conducted a survey revealing that 24% of recipients feel that they spend more time in meetings talking about work than actually doing it. Sometimes businesses have meetings that are totally unnecessary; they happen simply because the business has insisted on regular meetings, even though there is nothing substantial or work-related that needs to be discussed. They are ‘meetings about meetings’. In purposeless meetings, employees will switch off, stare out of the window and think about their evening plans.

Businesses should consider how much time they are wasting by having unnecessary meetings. How much more productive could your business be if you cut out unnecessary meetings, only calling a meeting when something specific requires discussion?

The solution is simple: ask yourself first whether the meeting is necessary, and what colleagues should be there, and then do everything you can to maximise the potential of that meeting. Colleagues also need to consider carefully whether they need to be at the meeting, or whether reading the minutes afterwards will suffice.

How long should your meeting last?

Determining the length of your meeting – and sticking to it – is an important consideration. Ideally, an hour should be considered the absolute maximum, because when meetings go on longer than that, employees will start to disengage. A lot of companies try to have meetings that last half an hour or even fifteen minutes. Stick to your start and finish times, and if you finish early, don’t feel the need to fill the time. If the meeting is at the end of the day, let your employees/colleagues go home early. If the meeting is in the middle of the day, free your colleagues to return to their work.

What should you discuss?

Always make sure you have a formal agenda for when you start the meeting. Then stick to that agenda in order to make sure your colleagues do not go off on a tangent and all the items are discussed. Make sure the points you are making are relevant and capable of being understood by your audience. For example, talking about html coding to non-technical people will most certainly have them contemplating their dinner plans, or worse, falling asleep.

Always be prepared

Make sure you prepare your points in advance of the meeting; making things up on the spot can lead points to get lost, and it’s much easier for discussions to go off on a tangent. Look at the minutes for the last meeting and look at the formal agenda. Then make a private agenda of your own and list any questions you want to ask.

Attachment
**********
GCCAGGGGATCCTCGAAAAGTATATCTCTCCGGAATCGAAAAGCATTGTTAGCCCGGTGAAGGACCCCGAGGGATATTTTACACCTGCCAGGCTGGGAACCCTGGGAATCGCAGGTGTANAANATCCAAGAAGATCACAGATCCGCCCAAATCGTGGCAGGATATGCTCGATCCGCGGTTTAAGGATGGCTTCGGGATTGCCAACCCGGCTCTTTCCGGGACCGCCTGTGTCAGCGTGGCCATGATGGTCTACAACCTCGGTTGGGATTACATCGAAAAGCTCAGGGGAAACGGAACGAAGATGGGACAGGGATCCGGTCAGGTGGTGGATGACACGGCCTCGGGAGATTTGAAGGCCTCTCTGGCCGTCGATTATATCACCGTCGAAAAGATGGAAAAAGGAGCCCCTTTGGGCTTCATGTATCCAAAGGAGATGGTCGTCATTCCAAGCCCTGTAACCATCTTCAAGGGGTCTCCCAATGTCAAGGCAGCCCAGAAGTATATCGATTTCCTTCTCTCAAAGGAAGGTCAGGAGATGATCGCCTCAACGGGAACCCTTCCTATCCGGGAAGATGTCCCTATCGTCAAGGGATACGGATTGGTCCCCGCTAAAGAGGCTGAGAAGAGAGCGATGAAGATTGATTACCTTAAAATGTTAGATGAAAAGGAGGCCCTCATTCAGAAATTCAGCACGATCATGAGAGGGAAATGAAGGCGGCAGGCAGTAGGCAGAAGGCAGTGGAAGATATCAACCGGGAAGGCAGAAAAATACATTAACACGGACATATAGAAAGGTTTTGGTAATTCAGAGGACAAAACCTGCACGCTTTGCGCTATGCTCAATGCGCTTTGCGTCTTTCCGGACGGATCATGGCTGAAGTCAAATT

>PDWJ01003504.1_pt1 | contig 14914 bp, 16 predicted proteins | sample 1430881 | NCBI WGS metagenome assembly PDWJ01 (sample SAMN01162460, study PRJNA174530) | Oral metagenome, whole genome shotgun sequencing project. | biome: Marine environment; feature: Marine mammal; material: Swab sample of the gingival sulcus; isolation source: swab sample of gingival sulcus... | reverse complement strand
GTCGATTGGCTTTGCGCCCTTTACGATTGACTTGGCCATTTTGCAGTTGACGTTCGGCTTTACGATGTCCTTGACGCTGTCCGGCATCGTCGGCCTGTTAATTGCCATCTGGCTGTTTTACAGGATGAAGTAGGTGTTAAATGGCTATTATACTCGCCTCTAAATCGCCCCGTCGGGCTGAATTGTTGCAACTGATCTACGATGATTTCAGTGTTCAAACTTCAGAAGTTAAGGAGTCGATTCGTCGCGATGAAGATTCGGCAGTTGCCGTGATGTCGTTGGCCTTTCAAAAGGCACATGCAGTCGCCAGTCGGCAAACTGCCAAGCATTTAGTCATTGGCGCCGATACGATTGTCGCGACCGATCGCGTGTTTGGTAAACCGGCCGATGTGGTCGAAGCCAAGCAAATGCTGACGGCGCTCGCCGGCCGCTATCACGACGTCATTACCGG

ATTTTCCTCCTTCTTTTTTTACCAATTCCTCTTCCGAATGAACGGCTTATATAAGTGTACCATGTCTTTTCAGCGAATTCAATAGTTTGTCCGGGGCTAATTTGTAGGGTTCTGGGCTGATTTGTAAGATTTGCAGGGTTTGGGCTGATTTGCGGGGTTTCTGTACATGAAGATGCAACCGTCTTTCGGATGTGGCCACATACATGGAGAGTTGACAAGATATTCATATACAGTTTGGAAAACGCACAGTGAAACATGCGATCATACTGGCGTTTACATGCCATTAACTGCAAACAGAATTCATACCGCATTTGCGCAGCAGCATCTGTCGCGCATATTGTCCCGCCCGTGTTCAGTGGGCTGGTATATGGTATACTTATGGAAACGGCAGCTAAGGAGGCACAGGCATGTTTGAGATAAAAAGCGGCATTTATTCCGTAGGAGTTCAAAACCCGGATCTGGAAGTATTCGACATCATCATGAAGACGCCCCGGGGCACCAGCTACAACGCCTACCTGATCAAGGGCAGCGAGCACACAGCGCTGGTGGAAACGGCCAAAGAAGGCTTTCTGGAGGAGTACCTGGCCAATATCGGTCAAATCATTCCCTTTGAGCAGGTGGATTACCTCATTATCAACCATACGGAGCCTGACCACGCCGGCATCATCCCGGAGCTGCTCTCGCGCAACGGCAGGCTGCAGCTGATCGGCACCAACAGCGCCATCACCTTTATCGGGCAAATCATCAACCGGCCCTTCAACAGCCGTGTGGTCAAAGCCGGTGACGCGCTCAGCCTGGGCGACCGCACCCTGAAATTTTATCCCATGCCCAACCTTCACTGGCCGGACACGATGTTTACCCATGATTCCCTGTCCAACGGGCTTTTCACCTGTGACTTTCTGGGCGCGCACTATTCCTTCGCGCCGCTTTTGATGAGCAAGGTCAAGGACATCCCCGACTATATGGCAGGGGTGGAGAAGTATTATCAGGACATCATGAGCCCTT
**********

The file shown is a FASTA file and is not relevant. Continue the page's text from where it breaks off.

When should you hold the meeting?

Monday mornings are not normally a good time to hold meetings. People are still drowsy from the weekend, and sometimes less than thrilled about being back at work after a few days off. Having a meeting in which potentially controversial points might need discussing will not make a good start to anyone’s week. Friday afternoons are also not a great time for holding meetings; this is when people are more interested in discussing their plans for the weekend than thinking about the functions of the business. According to a survey, the best time to hold a meeting is 3pm on Tuesday afternoons.

Take minutes

If a meeting is truly necessary and valuable to attendees (and if it isn’t, the meeting shouldn’t be happening), then minutes are essential for making sure the value of a meeting is translated into progress for the business. Appoint someone to take minutes at the meeting and make sure important points and suggestions are noted, and actions and due dates are clearly recorded. Keep minutes brief and concise and break them up with bullet points (otherwise attendees are unlikely to read them). Then make sure the minutes are sent out the next day, while the discussions are fresh in people’s minds. Also, many staff won’t start to implement the actions until they receive the minutes in their emails.

Make sure your meeting space is suitable

The final key to a successful meeting is a suitable, appropriate and inspirational meeting space. You can find fully equipped meeting rooms for hire at Send Business Centre, which also offers technologically sound serviced offices, storage space and warehouses to let in Woking. Moreover, it sits on the banks of the beautiful River Wey Navigation Canal in the stunning Surrey countryside – an idyllic, creative and motivating spot for any meeting.